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Racetrack gambler Ben Connor knows horses. The day he first saw an Eden Gray run, he knew it was fast enough to earn a lot of money. So why not find the reclusive deaf mute who owns the Eden Grays, buy one, enter it in races and watch his fortune grow? The plans seem solid, but they're stymied when the owner refuses to sell. The gambler must now choose: forget his scheme, or plunge deeper to see it come true.A clever and intriguing ride around track in Max Brand's inventive mind."Frederick Schiller Faust (1892-1944) was an American fiction author known primarily for his thoughtful and literary Westerns. Faust wrote mostly under pen names, and today he is primarily known by one, Max Brand. Others include George Owen Baxter, Martin Dexter, Evin Evans, David Manning, Peter Dawson, John Frederick, and Pete Morland. Faust was born in Seattle. He grew up in central California and later worked as a cowhand on one of the many ranches of the San Joaquin Valley. Faust attended the University of California, Berkeley, where he began to write frequently. During the 1910s, Faust started to sell stories to the many emerging pulp magazines of the era. In the 1920s, Faust wrote furiously in many genres, achieving success and fame, first in the pulps and later in the upscale "slick" magazines. His love for mythology was, however, a constant source of inspiration for his fiction and his classical and literary inclinations. The classical influences are particularly noticeable in his first novel The Untamed (1919), which was also made into a motion picture starring Tom Mix in 1920.
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BY CAREFUL TAILORING THE broad shoulders of Ben Connor were made to appear fashionably slender, and he disguised the depth of his chest by a stoop whose model slouched along Broadway somewhere between sunset and dawn. He wore, moreover, the first or second pair of spats that had ever stepped off the train at Lukin Junction, a glowing Scotch tweed, and a Panama hat of the color and weave of fine old linen. There was a skeleton at this Feast of Fashion, however, for only tight gloves could make the stubby fingers and broad palms of Connor presentable. At ninety-five in the shade gloves were out of the question, so he held a pair of yellow chamois in one hand and in the other an amber-headed cane. This was the end of the little spur-line, and while the train backed off down the track, staggering across the switch, Ben Connor looked after it, leaning upon his cane just forcibly enough to feel the flection of the wood. This was one of his attitudes of elegance, and when the train was out of sight, and only the puffs of white vapor rolled around the shoulder of the hill, he turned to look the town over, having already given Lukin Junction ample time to look over Ben Connor.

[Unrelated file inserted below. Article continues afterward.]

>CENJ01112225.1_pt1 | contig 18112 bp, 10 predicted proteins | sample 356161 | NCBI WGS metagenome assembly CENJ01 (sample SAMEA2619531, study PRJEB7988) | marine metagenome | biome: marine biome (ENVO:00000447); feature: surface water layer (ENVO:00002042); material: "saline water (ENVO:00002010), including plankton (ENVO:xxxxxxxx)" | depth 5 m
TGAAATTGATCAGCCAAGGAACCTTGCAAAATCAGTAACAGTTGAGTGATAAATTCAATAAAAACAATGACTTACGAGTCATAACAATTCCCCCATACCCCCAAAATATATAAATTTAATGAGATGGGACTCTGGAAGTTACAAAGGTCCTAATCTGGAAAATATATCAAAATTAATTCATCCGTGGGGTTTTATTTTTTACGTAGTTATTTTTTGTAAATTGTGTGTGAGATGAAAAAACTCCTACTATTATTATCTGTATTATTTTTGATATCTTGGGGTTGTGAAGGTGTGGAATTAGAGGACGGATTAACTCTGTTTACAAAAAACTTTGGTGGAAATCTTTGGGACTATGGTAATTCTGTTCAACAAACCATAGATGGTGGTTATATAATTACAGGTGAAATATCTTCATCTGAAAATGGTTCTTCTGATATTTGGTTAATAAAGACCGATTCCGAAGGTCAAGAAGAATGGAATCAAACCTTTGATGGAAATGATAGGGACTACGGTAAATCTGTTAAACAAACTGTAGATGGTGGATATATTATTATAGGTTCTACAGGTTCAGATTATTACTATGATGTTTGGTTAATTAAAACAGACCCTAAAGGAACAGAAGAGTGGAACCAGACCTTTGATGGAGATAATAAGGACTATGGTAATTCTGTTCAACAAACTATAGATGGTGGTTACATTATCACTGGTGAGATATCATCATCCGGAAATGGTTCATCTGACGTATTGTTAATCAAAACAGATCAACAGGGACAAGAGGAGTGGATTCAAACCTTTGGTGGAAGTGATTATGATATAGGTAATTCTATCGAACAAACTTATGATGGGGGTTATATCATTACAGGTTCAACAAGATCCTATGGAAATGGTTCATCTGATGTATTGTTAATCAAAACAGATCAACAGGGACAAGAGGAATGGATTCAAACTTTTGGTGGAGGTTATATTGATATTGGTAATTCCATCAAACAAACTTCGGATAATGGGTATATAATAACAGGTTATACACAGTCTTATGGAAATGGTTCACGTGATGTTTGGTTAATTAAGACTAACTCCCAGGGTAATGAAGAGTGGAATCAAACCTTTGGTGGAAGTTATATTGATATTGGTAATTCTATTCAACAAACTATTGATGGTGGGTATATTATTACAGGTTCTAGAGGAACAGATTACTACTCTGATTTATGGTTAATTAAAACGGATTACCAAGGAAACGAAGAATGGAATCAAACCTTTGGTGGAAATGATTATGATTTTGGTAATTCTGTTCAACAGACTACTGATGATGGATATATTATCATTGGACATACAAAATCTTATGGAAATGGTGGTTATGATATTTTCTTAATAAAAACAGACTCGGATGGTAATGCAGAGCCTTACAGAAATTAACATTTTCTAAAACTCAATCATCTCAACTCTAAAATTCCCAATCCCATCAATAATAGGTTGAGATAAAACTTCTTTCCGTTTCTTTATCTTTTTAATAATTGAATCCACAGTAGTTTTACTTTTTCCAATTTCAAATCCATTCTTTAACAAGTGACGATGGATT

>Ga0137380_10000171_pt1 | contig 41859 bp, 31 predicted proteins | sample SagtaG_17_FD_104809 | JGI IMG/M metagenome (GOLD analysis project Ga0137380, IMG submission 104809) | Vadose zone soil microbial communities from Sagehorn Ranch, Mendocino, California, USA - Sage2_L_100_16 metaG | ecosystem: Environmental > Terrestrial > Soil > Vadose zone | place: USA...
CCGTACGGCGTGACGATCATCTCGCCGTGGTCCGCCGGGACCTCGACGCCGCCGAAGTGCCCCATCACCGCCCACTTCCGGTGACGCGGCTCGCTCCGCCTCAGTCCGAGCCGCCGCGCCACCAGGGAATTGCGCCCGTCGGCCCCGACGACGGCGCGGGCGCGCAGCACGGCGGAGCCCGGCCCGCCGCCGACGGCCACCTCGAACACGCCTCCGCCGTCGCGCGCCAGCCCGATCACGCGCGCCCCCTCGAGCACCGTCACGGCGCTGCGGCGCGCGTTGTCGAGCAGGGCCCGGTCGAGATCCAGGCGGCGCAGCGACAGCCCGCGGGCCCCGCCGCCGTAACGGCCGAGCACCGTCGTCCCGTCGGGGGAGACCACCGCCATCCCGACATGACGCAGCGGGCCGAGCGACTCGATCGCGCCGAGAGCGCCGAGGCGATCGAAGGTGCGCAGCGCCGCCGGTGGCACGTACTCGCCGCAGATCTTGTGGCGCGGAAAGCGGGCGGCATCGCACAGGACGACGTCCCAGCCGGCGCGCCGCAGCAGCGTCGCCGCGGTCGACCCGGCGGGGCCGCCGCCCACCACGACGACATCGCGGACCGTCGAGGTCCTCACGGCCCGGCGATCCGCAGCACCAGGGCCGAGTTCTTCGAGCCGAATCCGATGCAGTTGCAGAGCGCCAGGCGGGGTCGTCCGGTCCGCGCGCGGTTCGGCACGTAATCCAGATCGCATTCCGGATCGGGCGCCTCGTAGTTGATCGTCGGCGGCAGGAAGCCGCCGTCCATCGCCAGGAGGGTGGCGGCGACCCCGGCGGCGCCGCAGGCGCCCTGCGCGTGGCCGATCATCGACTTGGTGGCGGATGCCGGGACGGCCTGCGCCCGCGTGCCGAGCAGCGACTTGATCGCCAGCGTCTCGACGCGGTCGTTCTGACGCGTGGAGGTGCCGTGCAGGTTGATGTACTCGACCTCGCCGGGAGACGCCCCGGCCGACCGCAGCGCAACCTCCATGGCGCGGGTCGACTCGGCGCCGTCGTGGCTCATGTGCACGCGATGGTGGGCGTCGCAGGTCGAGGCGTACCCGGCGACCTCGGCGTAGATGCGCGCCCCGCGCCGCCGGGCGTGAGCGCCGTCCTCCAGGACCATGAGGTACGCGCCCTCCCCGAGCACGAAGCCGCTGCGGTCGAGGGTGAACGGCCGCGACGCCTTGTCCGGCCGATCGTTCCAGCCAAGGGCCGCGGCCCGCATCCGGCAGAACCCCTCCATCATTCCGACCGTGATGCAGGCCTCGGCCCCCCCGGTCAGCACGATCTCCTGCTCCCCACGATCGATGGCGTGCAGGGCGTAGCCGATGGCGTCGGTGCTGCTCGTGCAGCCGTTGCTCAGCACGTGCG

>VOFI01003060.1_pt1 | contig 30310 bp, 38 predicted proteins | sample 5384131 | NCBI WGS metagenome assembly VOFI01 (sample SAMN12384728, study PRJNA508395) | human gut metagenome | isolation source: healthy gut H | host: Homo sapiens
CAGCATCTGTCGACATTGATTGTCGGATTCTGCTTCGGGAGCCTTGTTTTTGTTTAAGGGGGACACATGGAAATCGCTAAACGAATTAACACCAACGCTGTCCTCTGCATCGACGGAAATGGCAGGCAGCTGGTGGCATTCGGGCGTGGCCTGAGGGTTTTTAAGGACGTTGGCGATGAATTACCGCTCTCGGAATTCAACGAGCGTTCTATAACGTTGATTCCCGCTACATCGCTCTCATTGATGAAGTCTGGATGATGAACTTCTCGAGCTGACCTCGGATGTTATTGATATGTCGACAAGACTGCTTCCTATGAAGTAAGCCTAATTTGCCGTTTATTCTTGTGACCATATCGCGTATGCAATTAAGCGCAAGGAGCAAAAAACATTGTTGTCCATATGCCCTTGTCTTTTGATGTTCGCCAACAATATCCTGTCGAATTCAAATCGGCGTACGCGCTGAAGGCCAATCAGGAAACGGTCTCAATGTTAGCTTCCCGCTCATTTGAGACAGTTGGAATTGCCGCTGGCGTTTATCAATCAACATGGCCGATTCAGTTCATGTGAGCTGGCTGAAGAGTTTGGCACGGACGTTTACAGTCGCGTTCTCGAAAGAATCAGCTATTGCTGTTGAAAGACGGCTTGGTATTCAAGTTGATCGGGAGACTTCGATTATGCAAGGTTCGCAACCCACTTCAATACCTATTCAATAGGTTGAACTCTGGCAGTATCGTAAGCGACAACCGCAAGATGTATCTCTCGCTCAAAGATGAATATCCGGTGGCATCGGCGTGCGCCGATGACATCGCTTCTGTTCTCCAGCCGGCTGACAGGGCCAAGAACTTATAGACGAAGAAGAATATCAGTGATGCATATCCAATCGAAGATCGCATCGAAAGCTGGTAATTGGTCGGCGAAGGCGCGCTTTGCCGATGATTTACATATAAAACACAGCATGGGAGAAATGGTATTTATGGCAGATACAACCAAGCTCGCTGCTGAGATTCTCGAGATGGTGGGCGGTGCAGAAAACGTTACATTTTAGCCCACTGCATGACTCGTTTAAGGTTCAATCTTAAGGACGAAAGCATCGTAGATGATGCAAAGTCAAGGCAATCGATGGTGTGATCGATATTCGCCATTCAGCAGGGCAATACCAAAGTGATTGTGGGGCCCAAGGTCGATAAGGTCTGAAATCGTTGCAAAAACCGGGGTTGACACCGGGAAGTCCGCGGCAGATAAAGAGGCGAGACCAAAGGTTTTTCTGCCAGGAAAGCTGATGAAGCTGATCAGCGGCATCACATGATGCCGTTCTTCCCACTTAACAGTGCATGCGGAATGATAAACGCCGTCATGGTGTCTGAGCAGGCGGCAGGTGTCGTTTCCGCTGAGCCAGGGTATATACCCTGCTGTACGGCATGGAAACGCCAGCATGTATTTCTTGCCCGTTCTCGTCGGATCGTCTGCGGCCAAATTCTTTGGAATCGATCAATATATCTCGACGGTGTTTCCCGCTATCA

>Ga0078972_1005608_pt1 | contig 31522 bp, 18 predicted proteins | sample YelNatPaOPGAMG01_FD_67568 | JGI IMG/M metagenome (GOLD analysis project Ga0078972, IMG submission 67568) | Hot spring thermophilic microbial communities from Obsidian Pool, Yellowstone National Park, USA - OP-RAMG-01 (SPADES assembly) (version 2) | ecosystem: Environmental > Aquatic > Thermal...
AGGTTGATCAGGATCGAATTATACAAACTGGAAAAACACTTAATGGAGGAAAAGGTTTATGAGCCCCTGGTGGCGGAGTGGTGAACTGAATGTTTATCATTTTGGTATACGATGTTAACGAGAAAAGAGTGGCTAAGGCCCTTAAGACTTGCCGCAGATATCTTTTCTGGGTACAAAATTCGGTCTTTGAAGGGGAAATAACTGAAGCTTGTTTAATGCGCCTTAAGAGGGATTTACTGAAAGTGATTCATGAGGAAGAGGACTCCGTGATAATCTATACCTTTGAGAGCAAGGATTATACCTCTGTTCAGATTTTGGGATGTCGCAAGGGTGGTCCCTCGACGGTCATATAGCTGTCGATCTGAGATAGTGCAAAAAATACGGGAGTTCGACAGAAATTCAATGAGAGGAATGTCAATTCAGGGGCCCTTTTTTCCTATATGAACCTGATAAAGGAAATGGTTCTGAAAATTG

The little crowd was not through with its survey, but the eye of the imposing stranger abashed it. He had one of those long somber faces which Scotchmen call “dour.” The complexion was sallow, heavy pouches of sleeplessness lay beneath his eyes, and there were ridges beside the corners of his mouth which came from an habitual compression of the lips. Looked at in profile he seemed to be smiling broadly so that the gravity of the full face was always surprising. It was this that made the townsfolk look down. After a moment, they glanced back at him hastily. Somewhere about the corners of his lips or his eyes there was a glint of interest, a touch of amusement—they could not tell which, but from that moment they were willing to forget the clothes and look at the man.
While Ben Connor was still enjoying the situation, a rotund fellow bore down on him.
“You’re Mr. Connor, ain’t you? You wired for a room in the hotel? Come on, then. My rig is over here. These your grips?”
He picked up the suit case and the soft leather traveling bag, and led the way to a buckboard at which stood two downheaded ponies.
“Can’t we walk?” suggested Ben Connor, looking up and down the street at the dozen sprawling frame houses; but the fat man stared at him with calm pity. He was so fat and so good-natured that even Ben Connor did not impress him greatly.
“Maybe you think this is Lukin?” he asked.
When the other raised his heavy black eyebrows he explained: “This ain’t nothing but Lukin Junction. Lukin is clear round the hill. Climb in, Mr. Connor.”
Connor laid one hand on the back of the seat, and with a surge of his strong shoulders leaped easily into his place; the fat man noted this with a roll of his little eyes, and then took his own place, the old wagon careening toward him as he mounted the step. He sat with his right foot dangling over the side of the buckboard, and a plump shoulder turned fairly upon his passenger so that when he spoke he had to throw his head and jerk out the words; but this was apparently his time-honored position in the wagon, and he did not care to vary it for the sake of conversation. A flap of the loose reins set the horses jog-trotting out of Lukin Junction down a gulch which aimed at the side of an enormous mountain, naked, with no sign of a village or even a single shack among its rocks. Other peaks crowded close on the right and left, with a loftier range behind, running up to scattered summits white with snow and blue with distance. The shadows of the late afternoon were thick as fog in the gulch, and all the lower mountains were already dim so that the snow-peaks in the distance seemed as detached, and high as clouds. Ben Connor sat with his cane between his knees and his hands draped over its amber head and watched those shining places until the fat man heaved his head over his shoulder.
“Most like somebody told you about Townsend’s Hotel?”
His passenger moved his attention from the mountain to his companion. He was so leisurely about it that it seemed he had not heard.